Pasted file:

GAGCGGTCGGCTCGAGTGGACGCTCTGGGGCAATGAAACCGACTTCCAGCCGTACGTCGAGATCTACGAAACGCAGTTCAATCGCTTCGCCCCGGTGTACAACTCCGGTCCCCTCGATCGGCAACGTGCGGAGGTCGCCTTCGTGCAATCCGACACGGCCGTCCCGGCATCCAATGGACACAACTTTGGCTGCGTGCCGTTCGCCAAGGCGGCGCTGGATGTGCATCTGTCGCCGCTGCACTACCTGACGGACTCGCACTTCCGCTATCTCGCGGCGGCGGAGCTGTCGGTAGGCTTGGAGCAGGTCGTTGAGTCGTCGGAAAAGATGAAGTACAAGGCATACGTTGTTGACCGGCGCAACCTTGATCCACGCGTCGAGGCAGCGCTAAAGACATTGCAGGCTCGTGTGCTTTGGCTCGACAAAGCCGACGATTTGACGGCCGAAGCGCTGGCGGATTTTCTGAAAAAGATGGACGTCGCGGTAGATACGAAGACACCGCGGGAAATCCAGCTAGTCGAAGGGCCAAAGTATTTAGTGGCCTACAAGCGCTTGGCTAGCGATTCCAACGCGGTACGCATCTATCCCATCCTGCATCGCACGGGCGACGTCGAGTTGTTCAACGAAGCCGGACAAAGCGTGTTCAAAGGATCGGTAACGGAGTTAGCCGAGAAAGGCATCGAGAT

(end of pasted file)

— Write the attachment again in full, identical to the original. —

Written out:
GAGCGGTCGGCTCGAGTGGACGCTCTGGGGCAATGAAACCGACTTCCAGCCGTACGTCGAGATCTACGAAACGCAGTTCAATCGCTTCGCCCCGGTGTACAACTCCGGTCCCCTCGATCGGCAACGTGCGGAGGTCGCCTTCGTGCAATCCGACACGGCCGTCCCGGCATCCAATGGACACAACTTTGGCTGCGTGCCGTTCGCCAAGGCGGCGCTGGATGTGCATCTGTCGCCGCTGCACTACCTGACGGACTCGCACTTCCGCTATCTCGCGGCGGCGGAGCTGTCGGTAGGCTTGGAGCAGGTCGTTGAGTCGTCGGAAAAGATGAAGTACAAGGCATACGTTGTTGACCGGCGCAACCTTGATCCACGCGTCGAGGCAGCGCTAAAGACATTGCAGGCTCGTGTGCTTTGGCTCGACAAAGCCGACGATTTGACGGCCGAAGCGCTGGCGGATTTTCTGAAAAAGATGGACGTCGCGGTAGATACGAAGACACCGCGGGAAATCCAGCTAGTCGAAGGGCCAAAGTATTTAGTGGCCTACAAGCGCTTGGCTAGCGATTCCAACGCGGTACGCATCTATCCCATCCTGCATCGCACGGGCGACGTCGAGTTGTTCAACGAAGCCGGACAAAGCGTGTTCAAAGGATCGGTAACGGAGTTAGCCGAGAAAGGCATCGAGAT